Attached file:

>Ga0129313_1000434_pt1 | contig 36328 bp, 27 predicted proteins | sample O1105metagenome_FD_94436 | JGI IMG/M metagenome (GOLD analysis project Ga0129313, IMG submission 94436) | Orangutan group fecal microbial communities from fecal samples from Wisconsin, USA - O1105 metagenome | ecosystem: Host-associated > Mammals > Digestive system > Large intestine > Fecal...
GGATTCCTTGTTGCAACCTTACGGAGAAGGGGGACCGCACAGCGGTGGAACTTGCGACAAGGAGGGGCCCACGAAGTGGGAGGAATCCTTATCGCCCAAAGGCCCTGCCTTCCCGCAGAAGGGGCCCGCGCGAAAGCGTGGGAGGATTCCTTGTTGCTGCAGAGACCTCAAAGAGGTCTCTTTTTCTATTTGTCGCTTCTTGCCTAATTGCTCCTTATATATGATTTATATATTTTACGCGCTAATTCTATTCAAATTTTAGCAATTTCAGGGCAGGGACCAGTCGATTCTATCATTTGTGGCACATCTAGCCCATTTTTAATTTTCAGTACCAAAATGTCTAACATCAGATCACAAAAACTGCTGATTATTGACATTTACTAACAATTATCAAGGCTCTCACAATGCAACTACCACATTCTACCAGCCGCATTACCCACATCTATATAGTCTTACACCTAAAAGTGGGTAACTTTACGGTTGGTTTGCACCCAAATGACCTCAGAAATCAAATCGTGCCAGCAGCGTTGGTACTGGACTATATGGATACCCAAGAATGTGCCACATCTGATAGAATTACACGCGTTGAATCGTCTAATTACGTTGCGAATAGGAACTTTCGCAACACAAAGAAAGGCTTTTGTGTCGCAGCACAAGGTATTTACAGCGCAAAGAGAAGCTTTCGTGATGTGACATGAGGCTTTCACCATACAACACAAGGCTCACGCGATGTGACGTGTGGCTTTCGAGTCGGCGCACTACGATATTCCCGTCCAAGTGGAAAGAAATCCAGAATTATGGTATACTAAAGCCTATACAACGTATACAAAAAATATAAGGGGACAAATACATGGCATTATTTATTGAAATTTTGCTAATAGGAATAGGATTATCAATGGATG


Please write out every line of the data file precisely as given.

>Ga0129313_1000434_pt1 | contig 36328 bp, 27 predicted proteins | sample O1105metagenome_FD_94436 | JGI IMG/M metagenome (GOLD analysis project Ga0129313, IMG submission 94436) | Orangutan group fecal microbial communities from fecal samples from Wisconsin, USA - O1105 metagenome | ecosystem: Host-associated > Mammals > Digestive system > Large intestine > Fecal...
GGATTCCTTGTTGCAACCTTACGGAGAAGGGGGACCGCACAGCGGTGGAACTTGCGACAAGGAGGGGCCCACGAAGTGGGAGGAATCCTTATCGCCCAAAGGCCCTGCCTTCCCGCAGAAGGGGCCCGCGCGAAAGCGTGGGAGGATTCCTTGTTGCTGCAGAGACCTCAAAGAGGTCTCTTTTTCTATTTGTCGCTTCTTGCCTAATTGCTCCTTATATATGATTTATATATTTTACGCGCTAATTCTATTCAAATTTTAGCAATTTCAGGGCAGGGACCAGTCGATTCTATCATTTGTGGCACATCTAGCCCATTTTTAATTTTCAGTACCAAAATGTCTAACATCAGATCACAAAAACTGCTGATTATTGACATTTACTAACAATTATCAAGGCTCTCACAATGCAACTACCACATTCTACCAGCCGCATTACCCACATCTATATAGTCTTACACCTAAAAGTGGGTAACTTTACGGTTGGTTTGCACCCAAATGACCTCAGAAATCAAATCGTGCCAGCAGCGTTGGTACTGGACTATATGGATACCCAAGAATGTGCCACATCTGATAGAATTACACGCGTTGAATCGTCTAATTACGTTGCGAATAGGAACTTTCGCAACACAAAGAAAGGCTTTTGTGTCGCAGCACAAGGTATTTACAGCGCAAAGAGAAGCTTTCGTGATGTGACATGAGGCTTTCACCATACAACACAAGGCTCACGCGATGTGACGTGTGGCTTTCGAGTCGGCGCACTACGATATTCCCGTCCAAGTGGAAAGAAATCCAGAATTATGGTATACTAAAGCCTATACAACGTATACAAAAAATATAAGGGGACAAATACATGGCATTATTTATTGAAATTTTGCTAATAGGAATAGGATTATCAATGGATG